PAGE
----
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copper demand

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    Copper Rises to Six-Week High on Falling Inventories, Dollar

    By Choy Leng Yeong

    July 2 (Bloomberg) -- Copper rose in New York to the highest in more than six weeks on speculation a decline in the value of the dollar will boost demand for the metal used in wiring and plumbing as inventories dwindle.

    Copper stockpiles monitored by the London Metal Exchange fell 1.8 percent to an eight-month low of 112,600 metric tons, the exchange said today. Copper, sold in dollars, has risen 23 percent this year as inventories slumped 38 percent and the U.S. currency fell 2.7 percent against a basket of six major world currencies. The dollar today touched a 26-year low against the British pound and approached the weakest against the euro.

    ``The lower the dollar is, the cheaper the commodity is for foreign buyers,'' said Michael Smith, president of T&K Futures & Options in Port St. Lucie, Florida. The inventory drop ``is a big deal. That means there's a lot of buyers out there.''

    Copper futures for September delivery rose 7.65 cents, or 2.2 percent, to $3.527 a pound on the Comex division of the New York Mercantile Exchange, the highest closing price for a most- active contract since May 15.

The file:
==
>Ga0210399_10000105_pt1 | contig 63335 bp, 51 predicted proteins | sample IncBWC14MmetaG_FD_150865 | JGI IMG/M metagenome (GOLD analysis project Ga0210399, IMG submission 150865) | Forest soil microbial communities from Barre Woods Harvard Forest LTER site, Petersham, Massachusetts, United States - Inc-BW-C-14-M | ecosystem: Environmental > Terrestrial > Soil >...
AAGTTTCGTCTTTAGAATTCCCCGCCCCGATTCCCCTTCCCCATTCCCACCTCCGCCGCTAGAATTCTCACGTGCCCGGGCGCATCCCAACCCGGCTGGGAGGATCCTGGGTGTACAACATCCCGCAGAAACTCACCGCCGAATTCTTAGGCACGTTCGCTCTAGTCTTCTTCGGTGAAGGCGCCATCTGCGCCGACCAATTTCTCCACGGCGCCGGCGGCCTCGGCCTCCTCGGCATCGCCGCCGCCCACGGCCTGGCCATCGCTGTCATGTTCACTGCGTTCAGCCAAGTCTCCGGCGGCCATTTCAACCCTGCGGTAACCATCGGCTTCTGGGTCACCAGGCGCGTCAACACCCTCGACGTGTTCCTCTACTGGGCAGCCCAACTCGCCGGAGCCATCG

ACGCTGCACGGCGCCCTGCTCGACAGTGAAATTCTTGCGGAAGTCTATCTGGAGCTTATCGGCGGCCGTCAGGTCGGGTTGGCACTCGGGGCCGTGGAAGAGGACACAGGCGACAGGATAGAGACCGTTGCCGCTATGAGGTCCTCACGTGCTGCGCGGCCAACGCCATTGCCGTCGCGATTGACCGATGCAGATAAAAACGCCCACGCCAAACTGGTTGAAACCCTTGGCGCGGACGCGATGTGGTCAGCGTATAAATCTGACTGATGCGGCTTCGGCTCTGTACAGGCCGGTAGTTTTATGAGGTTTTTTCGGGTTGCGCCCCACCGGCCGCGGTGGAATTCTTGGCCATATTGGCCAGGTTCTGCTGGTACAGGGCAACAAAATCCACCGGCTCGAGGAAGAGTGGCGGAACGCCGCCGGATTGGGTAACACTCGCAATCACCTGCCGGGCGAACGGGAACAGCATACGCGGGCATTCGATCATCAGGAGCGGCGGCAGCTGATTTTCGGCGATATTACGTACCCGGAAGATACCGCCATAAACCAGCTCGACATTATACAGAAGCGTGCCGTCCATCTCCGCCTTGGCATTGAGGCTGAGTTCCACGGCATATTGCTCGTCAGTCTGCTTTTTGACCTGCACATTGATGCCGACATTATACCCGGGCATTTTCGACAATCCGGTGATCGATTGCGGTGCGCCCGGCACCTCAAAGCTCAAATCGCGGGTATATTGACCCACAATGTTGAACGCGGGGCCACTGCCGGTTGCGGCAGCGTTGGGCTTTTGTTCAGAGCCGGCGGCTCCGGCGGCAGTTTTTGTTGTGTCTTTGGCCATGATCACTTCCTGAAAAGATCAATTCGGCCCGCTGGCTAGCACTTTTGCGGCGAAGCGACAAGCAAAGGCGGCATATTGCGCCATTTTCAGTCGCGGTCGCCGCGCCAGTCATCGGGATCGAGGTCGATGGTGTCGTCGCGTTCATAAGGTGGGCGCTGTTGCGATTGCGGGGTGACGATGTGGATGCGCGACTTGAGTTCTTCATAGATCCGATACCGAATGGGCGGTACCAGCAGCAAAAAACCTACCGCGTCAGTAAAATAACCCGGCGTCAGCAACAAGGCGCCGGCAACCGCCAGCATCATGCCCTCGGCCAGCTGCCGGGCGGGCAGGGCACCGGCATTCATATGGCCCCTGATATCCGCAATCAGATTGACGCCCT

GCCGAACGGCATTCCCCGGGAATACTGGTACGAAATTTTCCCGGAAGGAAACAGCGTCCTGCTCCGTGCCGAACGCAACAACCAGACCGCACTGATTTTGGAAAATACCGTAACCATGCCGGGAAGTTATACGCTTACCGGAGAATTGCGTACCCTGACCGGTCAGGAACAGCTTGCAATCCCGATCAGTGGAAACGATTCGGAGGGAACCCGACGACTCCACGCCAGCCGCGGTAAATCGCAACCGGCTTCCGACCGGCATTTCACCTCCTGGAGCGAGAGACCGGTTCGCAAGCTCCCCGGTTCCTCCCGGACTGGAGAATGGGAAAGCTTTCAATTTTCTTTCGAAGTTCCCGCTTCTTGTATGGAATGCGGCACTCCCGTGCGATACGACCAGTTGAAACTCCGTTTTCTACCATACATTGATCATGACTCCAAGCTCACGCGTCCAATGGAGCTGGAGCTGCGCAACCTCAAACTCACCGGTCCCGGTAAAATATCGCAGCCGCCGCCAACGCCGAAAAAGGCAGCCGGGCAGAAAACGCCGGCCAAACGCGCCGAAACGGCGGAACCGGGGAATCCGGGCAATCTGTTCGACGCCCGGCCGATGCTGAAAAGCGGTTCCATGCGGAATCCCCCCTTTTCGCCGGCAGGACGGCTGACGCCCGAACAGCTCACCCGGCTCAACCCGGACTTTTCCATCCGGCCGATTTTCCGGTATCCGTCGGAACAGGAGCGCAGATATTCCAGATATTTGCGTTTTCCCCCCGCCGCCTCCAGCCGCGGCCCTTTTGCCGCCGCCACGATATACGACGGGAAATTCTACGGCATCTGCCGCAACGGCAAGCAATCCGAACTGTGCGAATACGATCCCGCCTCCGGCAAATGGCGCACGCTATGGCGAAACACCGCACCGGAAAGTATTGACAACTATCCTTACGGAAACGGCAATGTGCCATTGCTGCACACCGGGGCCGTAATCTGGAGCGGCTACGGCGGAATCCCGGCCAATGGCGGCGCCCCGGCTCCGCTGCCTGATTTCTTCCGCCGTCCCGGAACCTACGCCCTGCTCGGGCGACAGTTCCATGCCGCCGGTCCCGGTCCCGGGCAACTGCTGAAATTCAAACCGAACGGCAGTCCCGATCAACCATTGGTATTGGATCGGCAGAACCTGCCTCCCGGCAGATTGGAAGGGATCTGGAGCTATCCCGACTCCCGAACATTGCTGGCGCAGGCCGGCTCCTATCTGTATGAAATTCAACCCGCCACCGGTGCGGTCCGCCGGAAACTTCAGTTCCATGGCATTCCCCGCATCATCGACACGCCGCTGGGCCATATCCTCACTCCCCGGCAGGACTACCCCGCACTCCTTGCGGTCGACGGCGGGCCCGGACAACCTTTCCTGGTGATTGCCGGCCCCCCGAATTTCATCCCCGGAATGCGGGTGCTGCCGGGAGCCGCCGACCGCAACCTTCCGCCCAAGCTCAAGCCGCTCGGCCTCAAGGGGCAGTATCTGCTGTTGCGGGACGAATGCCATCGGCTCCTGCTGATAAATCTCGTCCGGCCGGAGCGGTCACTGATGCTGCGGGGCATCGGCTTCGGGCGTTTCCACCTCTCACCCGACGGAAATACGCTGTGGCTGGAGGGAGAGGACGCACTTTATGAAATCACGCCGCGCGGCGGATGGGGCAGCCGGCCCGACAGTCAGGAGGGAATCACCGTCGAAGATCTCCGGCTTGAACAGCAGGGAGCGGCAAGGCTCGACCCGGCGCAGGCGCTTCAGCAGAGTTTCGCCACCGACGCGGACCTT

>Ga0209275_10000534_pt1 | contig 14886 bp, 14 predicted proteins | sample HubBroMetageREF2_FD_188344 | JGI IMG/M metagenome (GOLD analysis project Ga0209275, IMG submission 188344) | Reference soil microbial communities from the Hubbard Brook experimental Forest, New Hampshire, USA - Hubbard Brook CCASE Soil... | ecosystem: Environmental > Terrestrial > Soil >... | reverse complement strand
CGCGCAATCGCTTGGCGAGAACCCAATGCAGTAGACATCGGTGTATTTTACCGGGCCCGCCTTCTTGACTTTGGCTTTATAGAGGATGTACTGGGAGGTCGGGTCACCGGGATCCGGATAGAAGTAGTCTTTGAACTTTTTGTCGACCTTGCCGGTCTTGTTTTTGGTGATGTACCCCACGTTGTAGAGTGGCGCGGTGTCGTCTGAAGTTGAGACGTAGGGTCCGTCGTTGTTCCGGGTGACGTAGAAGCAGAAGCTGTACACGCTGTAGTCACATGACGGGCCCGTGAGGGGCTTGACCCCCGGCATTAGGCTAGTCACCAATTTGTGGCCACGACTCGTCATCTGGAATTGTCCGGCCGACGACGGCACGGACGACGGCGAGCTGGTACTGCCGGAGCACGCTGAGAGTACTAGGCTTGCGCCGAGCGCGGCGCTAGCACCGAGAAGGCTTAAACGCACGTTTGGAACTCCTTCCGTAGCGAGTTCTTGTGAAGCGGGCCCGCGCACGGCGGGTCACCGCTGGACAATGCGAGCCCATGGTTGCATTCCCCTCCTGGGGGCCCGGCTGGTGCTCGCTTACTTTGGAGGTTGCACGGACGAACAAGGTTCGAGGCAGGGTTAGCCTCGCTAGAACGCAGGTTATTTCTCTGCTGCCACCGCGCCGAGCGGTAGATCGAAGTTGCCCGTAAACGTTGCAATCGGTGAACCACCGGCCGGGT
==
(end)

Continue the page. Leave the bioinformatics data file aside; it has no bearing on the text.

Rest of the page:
A futures contract is an obligation to buy or sell a commodity at a fixed price for delivery by a specific date.

    Inventories also dropped in China, the biggest consumer of the metal. China's stockpiles fell 5.6 percent to 90,617 tons, the biggest decline in six months, according to a weekly report by the Shanghai Futures Exchange on June 29.

    Insatiable Demand

    ``China's demand is insatiable,'' William Hayden, president of Ivanhoe Philippines Inc., a unit of Ivanhoe Mines Ltd., said in an interview today in Manila. ``I can't see any let up in demand, not in China, India, Pakistan and other areas, certainly not for base metals like copper and nickel in the next 10 years.''

    Copper rose 2 percent last week amid strikes and labor disputes in Chile and Peru. Contract workers at Chile's state- owned Codelco, the world's biggest copper producer, threatened to increase protests that have cut the company's output.

    Contract workers, who went on strike June 25, last week temporarily blocked roadways to mines, burned buses and stormed a processing plant in northern Chile to press for higher wages. Protests will worsen unless Codelco negotiates, Cristian Cuevas, president of the Confederation of Copper Workers, said today.

    Workers at Southern Copper Corp., the world's fifth-largest producer of the metal, on June 28 suspended a five-day strike in Peru to continue labor talks.

    A union at Collahuasi, Chile's third-largest copper mine, said last week it will strike on July 9 to press for higher salaries from mine owners Xstrata Plc and Anglo American Plc.

    ``The copper strikes and threats of strikes should continue to support the market,'' Mike Rapson, a broker at Man Financial Ltd. in Toronto, said in a note today.

    ==================================
 
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